Change in extent of wetlands
Wetland loss in the Prairies
The millions of small wetlands of the Canadian and U.S. prairies are the most productive waterfowl habitat in the world, supporting 50 to 88% of the North American breeding populations of several species.20-22 Availability and condition of wetlands are primary factors determining the number and diversity of these waterfowl. Although these factors are influenced greatly by climate variation,22 land use change is also important.
As land was settled and converted to agriculture, extensive areas of wetlands were drained. No comprehensive data on historical loss exist, however analysis of localized studies in the Canadian Prairies shows high variability12, 23-25 with loss estimates between settlement and the 1990s of 40 to 71%.12, 24, 26, 27 Despite conservation efforts over the past several decades, wetland loss and degradation continue, largely as a result of intensification of agriculture.25, 28 Between 1985 and 2001, 6% of wetland basins were lost, representing 5% of the total estimated wetland area. In addition, estimates of wetland area suffering a loss of function due to factors such as partial drainage were about 6% annually.12 An analysis of agricultural impact and recovery of wetlands between 1985 and 2005 found the edges of wetlands were impacted more than wetland basins. Although the rate of impact for edges declined over the period, the rate of recovery was slower, indicating an increasing overall impact. The percent of edges impacted ranged between 82 and 97% in 1985, depending upon location, and stabilized in the early 1990s at between 90 and 95%.28
Up to 90% of prairie wetlands are estimated to be smaller than 1 ha.12 Research indicates that, overall, smaller wetlands support a greater number of waterfowl than larger ones.29 These small wetlands are also suffering the greatest losses. From 1985 to 2001, the average size of wetland basins lost was 0.2 ha, with 77% smaller than 2.6 ha.12 Between 1985 and 2005, shallow seasonal wetlands in agricultural fields had the highest rate of impact and slowest recovery rates relative to other wetland types.28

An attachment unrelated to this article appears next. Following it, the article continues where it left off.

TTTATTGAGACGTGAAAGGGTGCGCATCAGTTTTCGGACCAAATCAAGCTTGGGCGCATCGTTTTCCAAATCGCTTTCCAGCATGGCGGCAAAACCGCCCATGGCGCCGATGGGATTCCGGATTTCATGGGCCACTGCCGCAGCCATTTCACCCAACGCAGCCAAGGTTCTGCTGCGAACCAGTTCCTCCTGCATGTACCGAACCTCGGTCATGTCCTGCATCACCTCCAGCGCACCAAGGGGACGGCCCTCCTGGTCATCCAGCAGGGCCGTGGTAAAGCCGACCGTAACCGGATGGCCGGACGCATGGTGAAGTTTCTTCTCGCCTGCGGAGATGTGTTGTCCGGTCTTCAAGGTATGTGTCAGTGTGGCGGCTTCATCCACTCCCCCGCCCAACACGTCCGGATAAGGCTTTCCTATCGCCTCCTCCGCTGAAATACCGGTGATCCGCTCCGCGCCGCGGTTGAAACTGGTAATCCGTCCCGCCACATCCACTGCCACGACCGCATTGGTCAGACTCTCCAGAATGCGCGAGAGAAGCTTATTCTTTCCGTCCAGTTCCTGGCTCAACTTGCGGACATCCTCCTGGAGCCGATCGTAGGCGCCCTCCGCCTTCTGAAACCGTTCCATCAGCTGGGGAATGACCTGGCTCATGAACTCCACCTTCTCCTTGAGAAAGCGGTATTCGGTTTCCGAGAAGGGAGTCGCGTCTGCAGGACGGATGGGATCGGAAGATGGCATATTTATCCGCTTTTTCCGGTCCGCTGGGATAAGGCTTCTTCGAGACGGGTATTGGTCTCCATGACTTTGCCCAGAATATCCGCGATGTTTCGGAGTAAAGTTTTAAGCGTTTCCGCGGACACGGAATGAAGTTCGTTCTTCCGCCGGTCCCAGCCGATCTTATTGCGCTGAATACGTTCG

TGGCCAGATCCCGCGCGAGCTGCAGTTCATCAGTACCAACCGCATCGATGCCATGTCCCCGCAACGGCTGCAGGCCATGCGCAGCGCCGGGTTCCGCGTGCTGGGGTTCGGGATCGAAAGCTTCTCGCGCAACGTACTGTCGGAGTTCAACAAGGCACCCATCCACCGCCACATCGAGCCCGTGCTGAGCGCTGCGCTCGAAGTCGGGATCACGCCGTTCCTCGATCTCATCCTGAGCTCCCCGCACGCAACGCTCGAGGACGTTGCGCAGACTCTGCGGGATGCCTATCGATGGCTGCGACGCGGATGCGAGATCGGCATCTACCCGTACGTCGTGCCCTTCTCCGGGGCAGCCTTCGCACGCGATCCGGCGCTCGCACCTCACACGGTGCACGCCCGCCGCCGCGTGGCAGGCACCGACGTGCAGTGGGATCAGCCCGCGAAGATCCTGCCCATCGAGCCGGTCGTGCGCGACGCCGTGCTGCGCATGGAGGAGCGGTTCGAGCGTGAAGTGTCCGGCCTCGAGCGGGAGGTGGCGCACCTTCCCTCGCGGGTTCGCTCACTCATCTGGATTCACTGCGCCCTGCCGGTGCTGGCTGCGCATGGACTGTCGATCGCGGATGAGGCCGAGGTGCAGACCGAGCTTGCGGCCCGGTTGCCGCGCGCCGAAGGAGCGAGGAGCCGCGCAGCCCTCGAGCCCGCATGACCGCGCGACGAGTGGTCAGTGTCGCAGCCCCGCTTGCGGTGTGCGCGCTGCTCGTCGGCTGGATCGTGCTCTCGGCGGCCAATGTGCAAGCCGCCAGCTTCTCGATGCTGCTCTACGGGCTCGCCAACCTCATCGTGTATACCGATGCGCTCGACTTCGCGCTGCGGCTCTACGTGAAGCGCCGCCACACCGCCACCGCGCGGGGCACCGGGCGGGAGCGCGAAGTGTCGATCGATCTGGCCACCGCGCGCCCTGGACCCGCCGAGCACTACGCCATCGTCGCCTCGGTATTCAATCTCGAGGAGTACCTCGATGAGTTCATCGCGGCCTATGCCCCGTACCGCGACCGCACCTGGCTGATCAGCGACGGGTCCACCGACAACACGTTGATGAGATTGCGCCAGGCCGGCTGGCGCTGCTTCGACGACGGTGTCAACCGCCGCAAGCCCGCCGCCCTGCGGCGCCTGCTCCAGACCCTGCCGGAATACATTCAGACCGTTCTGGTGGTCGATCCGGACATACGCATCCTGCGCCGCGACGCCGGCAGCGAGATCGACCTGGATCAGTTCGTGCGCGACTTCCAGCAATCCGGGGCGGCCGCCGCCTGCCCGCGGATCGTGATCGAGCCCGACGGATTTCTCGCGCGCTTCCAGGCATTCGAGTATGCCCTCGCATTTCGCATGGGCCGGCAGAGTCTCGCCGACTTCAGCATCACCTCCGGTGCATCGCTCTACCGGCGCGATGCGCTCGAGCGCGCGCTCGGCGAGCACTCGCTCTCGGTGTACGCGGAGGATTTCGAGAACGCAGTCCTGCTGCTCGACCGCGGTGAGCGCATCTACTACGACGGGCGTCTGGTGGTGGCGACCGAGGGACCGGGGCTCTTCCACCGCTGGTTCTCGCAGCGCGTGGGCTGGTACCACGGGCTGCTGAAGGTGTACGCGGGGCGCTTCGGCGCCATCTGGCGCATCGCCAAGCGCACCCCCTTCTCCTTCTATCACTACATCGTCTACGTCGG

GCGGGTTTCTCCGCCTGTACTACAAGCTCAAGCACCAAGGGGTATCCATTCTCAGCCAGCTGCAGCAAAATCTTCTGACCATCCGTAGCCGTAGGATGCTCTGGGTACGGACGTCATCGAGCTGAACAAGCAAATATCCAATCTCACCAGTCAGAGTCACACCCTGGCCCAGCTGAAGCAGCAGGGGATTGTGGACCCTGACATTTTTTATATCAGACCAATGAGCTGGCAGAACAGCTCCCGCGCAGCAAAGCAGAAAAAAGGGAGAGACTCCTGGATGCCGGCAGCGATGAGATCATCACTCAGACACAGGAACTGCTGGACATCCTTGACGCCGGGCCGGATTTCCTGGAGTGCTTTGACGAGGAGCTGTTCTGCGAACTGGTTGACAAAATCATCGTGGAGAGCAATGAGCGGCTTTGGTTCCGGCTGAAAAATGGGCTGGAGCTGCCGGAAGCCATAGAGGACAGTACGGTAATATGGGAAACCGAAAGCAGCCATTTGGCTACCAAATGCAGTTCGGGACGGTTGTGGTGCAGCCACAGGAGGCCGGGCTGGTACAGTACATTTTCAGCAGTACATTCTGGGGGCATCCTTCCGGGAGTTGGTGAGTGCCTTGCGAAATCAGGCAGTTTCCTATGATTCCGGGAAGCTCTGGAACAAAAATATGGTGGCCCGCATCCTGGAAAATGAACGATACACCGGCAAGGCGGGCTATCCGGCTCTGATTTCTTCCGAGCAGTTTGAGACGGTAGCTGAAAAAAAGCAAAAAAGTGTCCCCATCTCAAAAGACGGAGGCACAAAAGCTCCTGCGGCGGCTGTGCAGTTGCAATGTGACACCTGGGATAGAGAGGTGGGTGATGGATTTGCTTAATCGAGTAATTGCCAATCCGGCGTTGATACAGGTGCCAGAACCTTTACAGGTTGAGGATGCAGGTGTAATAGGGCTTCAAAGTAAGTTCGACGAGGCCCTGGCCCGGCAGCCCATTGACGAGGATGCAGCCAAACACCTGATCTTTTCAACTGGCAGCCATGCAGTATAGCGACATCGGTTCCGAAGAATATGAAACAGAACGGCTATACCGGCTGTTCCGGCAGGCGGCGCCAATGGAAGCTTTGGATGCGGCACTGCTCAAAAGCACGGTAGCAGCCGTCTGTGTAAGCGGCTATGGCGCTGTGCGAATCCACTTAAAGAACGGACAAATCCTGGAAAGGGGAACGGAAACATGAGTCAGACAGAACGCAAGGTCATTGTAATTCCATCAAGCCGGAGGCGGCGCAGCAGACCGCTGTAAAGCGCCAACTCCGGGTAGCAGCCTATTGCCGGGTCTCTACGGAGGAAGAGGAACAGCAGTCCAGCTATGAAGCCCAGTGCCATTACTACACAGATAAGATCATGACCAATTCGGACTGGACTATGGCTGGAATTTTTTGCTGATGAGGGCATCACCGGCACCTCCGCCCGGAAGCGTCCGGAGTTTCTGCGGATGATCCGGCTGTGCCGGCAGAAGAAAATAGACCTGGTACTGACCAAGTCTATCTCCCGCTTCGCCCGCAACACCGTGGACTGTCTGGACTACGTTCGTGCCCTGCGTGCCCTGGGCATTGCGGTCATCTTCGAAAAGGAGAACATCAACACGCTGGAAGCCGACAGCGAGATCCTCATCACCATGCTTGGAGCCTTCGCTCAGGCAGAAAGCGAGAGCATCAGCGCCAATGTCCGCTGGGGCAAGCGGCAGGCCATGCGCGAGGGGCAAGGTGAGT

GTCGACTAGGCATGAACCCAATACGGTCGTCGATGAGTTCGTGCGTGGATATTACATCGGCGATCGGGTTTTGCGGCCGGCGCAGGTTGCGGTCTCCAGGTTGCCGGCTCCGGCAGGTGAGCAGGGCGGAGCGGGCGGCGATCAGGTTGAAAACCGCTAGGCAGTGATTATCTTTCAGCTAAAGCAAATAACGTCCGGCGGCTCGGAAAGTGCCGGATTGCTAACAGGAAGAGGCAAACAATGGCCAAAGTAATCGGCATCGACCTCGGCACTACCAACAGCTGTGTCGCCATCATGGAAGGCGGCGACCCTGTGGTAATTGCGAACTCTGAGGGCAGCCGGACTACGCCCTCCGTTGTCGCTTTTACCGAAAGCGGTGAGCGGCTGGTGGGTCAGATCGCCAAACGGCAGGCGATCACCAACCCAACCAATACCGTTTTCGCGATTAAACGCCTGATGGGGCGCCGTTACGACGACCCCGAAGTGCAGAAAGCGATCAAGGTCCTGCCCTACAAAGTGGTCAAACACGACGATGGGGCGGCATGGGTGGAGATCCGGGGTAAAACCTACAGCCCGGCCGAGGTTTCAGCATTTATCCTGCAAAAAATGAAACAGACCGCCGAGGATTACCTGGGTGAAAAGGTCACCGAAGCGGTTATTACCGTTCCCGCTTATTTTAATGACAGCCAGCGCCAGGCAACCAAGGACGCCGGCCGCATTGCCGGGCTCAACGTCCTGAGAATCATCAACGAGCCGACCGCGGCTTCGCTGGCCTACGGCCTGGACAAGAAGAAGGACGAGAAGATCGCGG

Wetland loss in southern Ontario
Prior to European settlement, southern Ontario had approximately 20,266 km2 of wetlands. By 2002, 72% had been converted to other uses. This represents a decrease in the proportion of wetland cover on the landscape from 25 to 7%.11 Historically, the highest concentrations of wetlands were found in southwestern and eastern Ontario. These areas are also where the most severe losses have occurred. For example, prior to settlement, 83% of Essex County, at the tip of southwestern Ontario, was wetland but by 2002 this was reduced to less than 2%.11, 30 From 1967 to 1982, conversion of wetlands for agriculture accounted for 85% of the losses.30 Urban development and associated transportation infrastructure were significant factors in the areas surrounding southeastern Lake Ontario.11
Most wetland conversion happened in the 19th and early 20th centuries (68% of wetlands were converted prior to 1967).30 Nevertheless, despite wetland gains in some areas, overall net loss continues. While the estimated extent of wetlands larger than 10 ha remained relatively stable between 1967 and 1982, from 1982 to 2002 an additional 3.5% of pre–settlement wetlands were lost – an average of 3.5 km2 per year. These estimates are conservative since Great Lakes coastal wetlands and wetlands smaller than 10 ha were not included in the analyses.11
Change in extent of wetlands along the St. Lawrence River